The European Union’s antitrust unit has broadened its focus of Big Tech companies to include voice assistants such as Siri and Alexa and the growing number of connected Internet of Things (IoT) devices. The EU’s competition commissioner Margrethe Vestager noted the threat of a big company pushing the market until “competition turns into monopoly.” With regard to IoT, she pinpointed voice assistants as the “center of it all,” but included any digital device that records consumer data from Apple Watch to an Internet-connected refrigerator.
Bloomberg reports that Vestager, who is separately investigating Google’s purchase of Fitbit, noted that a voice assistant “changes how you interact with things” because the user may only “be presented with an option” instead of all the products found in a store. In addition to smart refrigerators, the investigation will cover connected “washing machines, smart TVs and lighting” — but not connected cars — and seek information from about 400 global companies “in the value chain,” including device manufacturers, service providers and standards setters.
“We see interoperability is of the essence if this market is to remain open and contestable,” she said. The EU is already looking into “Apple’s treatment of music-streaming service Spotify Technology.”
In recent years, Amazon, Google, Samsung Electronics and others have introduced an increasing number of smart devices, “allowing consumers to control a wider portion of their homes by a voice-activated speaker or remote app.” But the EU is concerned that IoT devices “give the tech firms access to valuable data points about consumers … [and] are another way for tech giants to lock out competitors.”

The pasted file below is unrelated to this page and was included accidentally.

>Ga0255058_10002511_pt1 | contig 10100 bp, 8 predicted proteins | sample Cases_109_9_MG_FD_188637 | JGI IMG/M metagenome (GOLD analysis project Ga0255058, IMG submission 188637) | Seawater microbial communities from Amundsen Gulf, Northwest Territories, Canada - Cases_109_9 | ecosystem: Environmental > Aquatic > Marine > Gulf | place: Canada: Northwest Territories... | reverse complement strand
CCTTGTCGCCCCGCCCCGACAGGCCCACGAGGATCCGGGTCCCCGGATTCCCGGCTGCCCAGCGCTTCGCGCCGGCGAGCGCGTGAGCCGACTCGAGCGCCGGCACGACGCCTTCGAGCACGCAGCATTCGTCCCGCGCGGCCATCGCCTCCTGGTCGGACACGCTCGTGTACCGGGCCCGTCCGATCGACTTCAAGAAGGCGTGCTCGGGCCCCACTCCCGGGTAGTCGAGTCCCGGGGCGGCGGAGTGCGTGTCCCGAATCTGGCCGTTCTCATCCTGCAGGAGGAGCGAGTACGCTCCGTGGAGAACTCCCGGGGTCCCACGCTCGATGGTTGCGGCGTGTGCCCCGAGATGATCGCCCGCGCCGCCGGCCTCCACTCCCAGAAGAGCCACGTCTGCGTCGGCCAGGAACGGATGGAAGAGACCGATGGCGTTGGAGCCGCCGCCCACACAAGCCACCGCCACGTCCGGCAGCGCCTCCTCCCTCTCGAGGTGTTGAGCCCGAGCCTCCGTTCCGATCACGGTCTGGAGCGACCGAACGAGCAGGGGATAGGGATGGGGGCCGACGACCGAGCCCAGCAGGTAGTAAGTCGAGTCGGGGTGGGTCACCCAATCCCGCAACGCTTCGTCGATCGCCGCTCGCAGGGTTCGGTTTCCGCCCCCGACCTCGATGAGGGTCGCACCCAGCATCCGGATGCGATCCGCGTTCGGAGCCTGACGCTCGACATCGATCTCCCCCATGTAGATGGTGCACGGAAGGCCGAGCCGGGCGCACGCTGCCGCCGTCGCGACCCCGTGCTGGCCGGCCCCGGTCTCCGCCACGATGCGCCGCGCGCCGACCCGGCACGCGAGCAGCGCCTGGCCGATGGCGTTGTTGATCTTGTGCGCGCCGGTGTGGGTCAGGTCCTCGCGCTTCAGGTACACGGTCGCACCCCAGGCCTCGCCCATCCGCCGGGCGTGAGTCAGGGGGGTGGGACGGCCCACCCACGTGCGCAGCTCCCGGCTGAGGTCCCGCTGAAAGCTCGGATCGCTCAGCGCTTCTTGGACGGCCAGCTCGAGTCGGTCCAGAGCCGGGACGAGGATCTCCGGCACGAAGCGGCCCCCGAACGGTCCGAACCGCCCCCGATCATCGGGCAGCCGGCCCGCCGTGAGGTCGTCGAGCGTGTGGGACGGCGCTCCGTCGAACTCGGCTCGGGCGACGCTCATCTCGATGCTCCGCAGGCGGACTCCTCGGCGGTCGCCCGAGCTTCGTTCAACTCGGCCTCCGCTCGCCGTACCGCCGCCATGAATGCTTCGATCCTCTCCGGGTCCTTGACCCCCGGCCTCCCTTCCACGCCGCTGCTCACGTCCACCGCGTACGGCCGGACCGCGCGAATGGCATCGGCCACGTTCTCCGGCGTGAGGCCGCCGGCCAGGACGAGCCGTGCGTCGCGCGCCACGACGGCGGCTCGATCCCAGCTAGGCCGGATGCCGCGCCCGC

Vestager singled out “business-to-business digitalization … because here we see a potential of the value of that market doubling” until 2024.
Elsewhere, Bloomberg reports that Vestager’s latest investigation, “follows years of relatively unchecked growth by technology giants into wearable devices and smart home products.” By now, it adds, “Amazon and Apple make two of the world’s most popular voice assistants, and they’re baked into millions of home automation products.” Although they allow rivals to “build for their ecosystems … functionality is typically limited for third-parties compared to their default offerings.”
As a result, “smaller companies in industries like food delivery or fitness tracking could find themselves competing with the might of the world’s biggest tech companies and cut off from potential users.”